Myths vs. Reality in Thermal Imaging - Part III

While TIs have repeatedly proven themselves to be invaluable, life-saving tools for the fire service, they are like any other tool in that they need to be used properly.


In January and March 2003, we examined the first eight myths of thermal imaging. This month, we wrap up this series with two final common myths, including one suggested by a reader. As mentioned before, if your thermal imagers (TIs) are not performing as you thought they would, or if they do things that do not make sense to you, please contact me at jonathan_bastian@bullard.com. We can address the issue here, as there may be other readers experiencing similar issues who can learn from your experiences.

Myth #9-TIs Make Firefighters Safe

This is probably the most common, and potentially most dangerous, misconception about thermal imaging in the fire service. First, let me be clear: TIs do help make firefighters safer! The challenge is that TIs cannot -in and of themselves- make firefighters safe.

Historically, firefighters have crawled through involved structures due to three main factors. First, before SCBAs became standard equipment, firefighters had to breathe whatever air was available in the building. Because the cleanest, coolest air was closer to the floor, firefighters took steps to place themselves near the cleaner air. Second, firefighters crawled because their protective gear demanded it. Rubber coats, metal helmets and ? length boots allowed the heat near the ceiling to abuse firefighters who failed to stay low. Last but not least, because the cleaner air near the floor was less smoky, firefighters were able to see better when they crawled near the floor.

Times are different now. Mandatory SCBA use ensures that firefighters can breathe regardless of where the cleanest, coolest air is. Modern materials, NFPA standards and almost-universal use of bunker gear means that firefighters can be exposed to greater heat levels, without even recognizing the brutal environment around them. Finally, with a TI, a firefighter can now "see" through the smoke. In short, technology has removed most of the obstacles that make a firefighter want to stay low in a structure fire.

Technology has not removed the risks inherent in firefighting, however. Technology hasn't eliminated the risk of flashover and it doesn't prevent the regular occurrence of rollover down the hallway. Technology has not strengthened stairwell or floor construction under fire conditions (one could argue technology has actually made them worse). The reality is that even though a firefighter can breathe, feel little heat and see throughout a building, a structure fire is still a very hostile environment. The TI removes the firefighter's last major obstacle: lack of sight.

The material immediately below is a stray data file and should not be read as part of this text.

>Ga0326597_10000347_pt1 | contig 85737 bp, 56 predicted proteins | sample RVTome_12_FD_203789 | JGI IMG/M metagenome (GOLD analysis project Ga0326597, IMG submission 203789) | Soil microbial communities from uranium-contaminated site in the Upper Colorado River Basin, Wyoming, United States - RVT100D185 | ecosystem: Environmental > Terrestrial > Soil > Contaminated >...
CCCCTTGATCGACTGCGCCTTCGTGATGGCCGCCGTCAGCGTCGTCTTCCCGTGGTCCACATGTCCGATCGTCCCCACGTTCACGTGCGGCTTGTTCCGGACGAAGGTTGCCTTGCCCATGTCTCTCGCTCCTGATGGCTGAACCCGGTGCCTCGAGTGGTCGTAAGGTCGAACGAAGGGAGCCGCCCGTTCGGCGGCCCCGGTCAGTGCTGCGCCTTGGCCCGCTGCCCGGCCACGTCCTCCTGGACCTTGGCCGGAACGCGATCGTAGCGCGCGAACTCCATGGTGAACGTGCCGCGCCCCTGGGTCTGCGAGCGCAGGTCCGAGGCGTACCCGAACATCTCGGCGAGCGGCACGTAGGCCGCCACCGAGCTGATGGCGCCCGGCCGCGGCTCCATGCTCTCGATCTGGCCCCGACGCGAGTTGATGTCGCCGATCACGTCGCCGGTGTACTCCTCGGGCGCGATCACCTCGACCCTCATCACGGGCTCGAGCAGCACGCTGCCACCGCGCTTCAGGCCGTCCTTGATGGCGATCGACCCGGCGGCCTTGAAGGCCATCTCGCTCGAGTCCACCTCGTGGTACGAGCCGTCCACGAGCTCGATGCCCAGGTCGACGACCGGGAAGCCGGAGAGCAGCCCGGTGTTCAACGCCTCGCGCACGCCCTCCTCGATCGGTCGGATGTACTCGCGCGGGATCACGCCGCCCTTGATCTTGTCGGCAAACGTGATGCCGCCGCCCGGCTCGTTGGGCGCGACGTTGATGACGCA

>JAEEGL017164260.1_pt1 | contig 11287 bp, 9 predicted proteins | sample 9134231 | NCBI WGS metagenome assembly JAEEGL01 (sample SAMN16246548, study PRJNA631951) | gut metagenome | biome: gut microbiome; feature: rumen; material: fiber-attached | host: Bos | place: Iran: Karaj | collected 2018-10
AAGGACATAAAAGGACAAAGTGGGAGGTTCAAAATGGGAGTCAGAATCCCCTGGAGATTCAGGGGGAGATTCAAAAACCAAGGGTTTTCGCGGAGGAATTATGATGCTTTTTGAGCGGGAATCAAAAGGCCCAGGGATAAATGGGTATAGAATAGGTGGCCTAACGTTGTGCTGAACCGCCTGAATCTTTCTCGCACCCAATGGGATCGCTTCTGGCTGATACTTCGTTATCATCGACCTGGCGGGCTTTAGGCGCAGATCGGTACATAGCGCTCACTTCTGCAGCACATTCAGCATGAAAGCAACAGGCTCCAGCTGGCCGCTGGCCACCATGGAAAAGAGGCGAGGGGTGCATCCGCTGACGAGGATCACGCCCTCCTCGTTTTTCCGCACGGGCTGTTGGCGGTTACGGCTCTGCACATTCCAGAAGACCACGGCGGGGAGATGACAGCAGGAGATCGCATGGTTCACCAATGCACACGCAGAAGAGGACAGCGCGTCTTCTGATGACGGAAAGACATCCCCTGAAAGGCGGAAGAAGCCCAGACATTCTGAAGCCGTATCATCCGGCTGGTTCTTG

To avoid fooling themselves into thinking they are "safe," firefighters must train regularly, practicing basic firefighting skills in conjunction with TI use. "Sight" regained through the use of a TI should help improve search speed and accuracy, but it should not replace standard search practices. Fire companies still need to bring a hoseline or search rope with them, despite the fact that they have a TI in hand. Companies still must negotiate their way through a building by using a traditional left- or right-hand search, maintaining constant contact with an exterior wall as well as a mental map of the structure. All the while, they need to do this the old-fashioned way: by crawling.

Maintaining basic skills is critical for two reasons. First, it reinforces to the firefighter that he is in a hostile environment and needs to exercise due care and caution. Second, this ensures that firefighters have a way out of the building should the TI be lost for any reason. For the most part, a person who uses his eyesight to get into a building is reliant on his eyesight to get out. Turning back on a search line and reversing a left-hand search are guaranteed ways to lead a team out of a building. Firefighters and their officers owe themselves a guaranteed way out.

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